For many, the question of returning to the office is uncertain. Even more uncertain is what the office will look like when they do return. Many employers are likely to hold off on drastic design changes and opt for more flexible options. But you will definitely see some of these Covid19-conscious tactics to help minimize transmission.

Private Spaces. The open workspace concept was already on its way out, so it’s no surprise you’ll see more spacing between desks. This could include cubicles, screens, panel walls, or markings on the floor to designate proper spacing for social distancing.

More Hygiene Stations. You can definitely expect to run into stations with hand sanitizer and/or wipes all over the place.

Less Touch Points. To discourage the spreading of germs, employers may encourage staff to go paperless and therefore reduce the number of printers/copiers. Other items you could see less of might include shared stationary like paper clips. Luckily, many people have naturally gotten used to using less of these items while working from home.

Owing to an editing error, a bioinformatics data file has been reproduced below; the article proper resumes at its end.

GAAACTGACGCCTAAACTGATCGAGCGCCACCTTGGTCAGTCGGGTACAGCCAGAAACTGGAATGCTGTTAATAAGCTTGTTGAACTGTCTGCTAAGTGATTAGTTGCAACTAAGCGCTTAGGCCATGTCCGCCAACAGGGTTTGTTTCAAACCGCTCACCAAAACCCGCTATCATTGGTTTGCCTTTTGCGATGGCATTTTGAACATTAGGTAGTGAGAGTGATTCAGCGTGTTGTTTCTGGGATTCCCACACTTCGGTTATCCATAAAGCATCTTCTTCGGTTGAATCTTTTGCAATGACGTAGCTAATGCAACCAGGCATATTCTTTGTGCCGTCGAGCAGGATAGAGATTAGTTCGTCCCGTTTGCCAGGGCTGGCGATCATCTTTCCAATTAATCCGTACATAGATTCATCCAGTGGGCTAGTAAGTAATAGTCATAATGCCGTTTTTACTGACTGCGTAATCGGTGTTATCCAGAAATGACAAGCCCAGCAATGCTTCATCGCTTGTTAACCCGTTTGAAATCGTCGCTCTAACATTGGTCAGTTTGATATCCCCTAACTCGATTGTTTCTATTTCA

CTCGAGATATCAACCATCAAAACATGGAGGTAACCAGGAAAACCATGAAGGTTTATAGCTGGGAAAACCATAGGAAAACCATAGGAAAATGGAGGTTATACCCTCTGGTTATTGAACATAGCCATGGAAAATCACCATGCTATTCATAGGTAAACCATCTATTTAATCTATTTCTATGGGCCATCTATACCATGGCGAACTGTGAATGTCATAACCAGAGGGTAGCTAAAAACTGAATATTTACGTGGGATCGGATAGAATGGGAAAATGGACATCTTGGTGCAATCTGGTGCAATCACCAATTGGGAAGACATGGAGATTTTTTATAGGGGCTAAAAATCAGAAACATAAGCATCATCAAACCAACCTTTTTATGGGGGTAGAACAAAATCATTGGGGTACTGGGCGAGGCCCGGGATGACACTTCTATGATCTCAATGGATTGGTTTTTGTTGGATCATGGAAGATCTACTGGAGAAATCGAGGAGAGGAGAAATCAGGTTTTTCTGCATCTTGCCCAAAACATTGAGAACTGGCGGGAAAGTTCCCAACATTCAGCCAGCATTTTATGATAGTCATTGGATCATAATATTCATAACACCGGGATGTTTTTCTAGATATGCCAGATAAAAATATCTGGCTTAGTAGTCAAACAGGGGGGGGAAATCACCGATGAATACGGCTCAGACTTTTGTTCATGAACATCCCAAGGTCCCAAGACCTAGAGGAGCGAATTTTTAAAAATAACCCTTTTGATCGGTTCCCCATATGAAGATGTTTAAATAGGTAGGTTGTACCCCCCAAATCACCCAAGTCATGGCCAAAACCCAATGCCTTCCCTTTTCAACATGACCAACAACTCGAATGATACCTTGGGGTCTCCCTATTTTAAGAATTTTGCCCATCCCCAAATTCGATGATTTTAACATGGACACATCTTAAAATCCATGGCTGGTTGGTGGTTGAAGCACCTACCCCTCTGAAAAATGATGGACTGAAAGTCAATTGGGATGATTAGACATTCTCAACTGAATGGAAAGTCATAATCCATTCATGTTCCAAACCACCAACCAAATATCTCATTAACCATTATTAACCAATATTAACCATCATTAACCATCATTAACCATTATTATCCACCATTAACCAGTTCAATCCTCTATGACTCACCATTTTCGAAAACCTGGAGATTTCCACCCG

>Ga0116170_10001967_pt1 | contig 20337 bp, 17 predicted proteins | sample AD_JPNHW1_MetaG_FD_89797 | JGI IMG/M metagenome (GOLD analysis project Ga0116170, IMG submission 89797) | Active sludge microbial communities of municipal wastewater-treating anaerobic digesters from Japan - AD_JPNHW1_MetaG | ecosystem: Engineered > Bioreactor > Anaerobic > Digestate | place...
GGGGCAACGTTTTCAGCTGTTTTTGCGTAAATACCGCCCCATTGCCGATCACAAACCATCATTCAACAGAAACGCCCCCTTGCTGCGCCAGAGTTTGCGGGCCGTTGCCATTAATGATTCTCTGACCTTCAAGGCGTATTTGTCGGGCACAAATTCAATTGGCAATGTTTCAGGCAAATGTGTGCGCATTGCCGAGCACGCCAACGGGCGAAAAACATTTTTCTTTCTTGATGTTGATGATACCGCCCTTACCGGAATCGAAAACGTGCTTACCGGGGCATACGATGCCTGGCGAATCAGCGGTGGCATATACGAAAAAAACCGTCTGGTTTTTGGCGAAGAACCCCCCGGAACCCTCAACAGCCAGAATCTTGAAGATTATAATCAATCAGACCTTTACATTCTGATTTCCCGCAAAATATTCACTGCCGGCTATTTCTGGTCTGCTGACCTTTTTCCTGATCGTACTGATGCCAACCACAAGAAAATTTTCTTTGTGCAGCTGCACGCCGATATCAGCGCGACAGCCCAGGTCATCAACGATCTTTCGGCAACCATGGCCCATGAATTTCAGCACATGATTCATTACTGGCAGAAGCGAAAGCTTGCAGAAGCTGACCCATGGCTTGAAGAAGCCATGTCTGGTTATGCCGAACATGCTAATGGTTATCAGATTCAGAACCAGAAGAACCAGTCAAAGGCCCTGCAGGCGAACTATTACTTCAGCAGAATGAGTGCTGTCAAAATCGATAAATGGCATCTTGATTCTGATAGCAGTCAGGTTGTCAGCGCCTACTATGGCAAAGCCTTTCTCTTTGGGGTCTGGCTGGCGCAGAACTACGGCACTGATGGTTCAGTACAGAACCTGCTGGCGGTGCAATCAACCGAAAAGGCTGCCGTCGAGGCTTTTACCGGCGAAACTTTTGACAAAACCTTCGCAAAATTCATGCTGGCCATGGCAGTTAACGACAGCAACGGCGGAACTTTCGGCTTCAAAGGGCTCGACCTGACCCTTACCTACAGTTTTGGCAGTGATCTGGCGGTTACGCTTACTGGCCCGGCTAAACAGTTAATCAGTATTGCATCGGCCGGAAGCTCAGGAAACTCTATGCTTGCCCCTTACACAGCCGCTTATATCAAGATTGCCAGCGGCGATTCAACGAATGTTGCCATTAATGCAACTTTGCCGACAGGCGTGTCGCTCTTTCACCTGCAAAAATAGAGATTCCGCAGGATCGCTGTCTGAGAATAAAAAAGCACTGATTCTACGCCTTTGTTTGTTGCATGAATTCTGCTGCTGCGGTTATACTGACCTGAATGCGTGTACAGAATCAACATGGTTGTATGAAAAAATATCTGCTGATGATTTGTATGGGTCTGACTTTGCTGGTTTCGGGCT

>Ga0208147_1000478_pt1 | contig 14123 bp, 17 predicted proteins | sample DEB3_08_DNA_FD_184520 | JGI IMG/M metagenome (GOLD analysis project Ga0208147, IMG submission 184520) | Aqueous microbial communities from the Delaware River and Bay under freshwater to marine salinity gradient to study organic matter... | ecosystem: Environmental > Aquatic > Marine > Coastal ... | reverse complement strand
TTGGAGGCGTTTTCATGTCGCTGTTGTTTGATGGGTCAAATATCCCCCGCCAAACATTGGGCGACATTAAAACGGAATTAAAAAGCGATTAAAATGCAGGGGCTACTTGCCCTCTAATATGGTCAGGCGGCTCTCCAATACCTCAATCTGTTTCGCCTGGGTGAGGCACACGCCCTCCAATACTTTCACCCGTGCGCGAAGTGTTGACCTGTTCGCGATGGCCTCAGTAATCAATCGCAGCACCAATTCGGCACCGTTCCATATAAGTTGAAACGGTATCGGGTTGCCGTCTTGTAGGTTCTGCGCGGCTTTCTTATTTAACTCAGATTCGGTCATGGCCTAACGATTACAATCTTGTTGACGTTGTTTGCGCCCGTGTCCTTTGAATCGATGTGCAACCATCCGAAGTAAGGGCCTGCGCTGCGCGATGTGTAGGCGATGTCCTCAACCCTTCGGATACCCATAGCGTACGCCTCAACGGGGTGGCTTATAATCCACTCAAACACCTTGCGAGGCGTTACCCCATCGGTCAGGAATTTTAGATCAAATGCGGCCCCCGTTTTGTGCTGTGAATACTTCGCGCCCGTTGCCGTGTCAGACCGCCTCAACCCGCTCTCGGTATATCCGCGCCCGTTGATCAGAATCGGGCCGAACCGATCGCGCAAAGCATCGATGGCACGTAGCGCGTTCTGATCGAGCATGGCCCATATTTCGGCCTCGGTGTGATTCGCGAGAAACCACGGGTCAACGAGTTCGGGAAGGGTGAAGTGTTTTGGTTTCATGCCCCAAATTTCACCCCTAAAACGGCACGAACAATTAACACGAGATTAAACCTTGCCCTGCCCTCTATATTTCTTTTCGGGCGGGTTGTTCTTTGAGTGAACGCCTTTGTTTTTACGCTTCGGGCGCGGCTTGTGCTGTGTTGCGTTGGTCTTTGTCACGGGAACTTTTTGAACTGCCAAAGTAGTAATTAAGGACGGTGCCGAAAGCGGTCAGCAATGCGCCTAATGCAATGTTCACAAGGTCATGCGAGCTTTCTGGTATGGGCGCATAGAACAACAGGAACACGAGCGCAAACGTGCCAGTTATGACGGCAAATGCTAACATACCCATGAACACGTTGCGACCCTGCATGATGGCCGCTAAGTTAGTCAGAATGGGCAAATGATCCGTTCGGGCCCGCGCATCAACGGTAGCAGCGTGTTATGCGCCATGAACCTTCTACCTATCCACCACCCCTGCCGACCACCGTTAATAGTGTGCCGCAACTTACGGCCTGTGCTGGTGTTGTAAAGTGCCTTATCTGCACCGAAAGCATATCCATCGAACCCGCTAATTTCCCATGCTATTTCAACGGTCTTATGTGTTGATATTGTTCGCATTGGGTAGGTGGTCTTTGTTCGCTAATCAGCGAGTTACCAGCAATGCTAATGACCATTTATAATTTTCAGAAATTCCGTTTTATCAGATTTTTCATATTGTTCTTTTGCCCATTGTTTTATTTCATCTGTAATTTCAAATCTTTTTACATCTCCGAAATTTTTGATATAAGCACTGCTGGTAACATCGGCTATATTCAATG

Increased Shared Work Spaces, or Hot Desking. According to global research completed by WKspace, more than 65% of employers and employees expect staff to continue to work from home for the short and long-term. This could lead to a greater need for flexible workspaces as employees rotate in and out of the office on different days. This option has its controversy and the need for cleanliness is key.

Overall WKspace’s research concluded employers and employees wanted greater flexibility on how and where they work. They’d like spaces that are digitally connected and efficiently designed around a variety of uses.

What they don’t want? Feelings of presenteeism and inflexible working culture. Avoid large open plan work spaces or resimerical designs.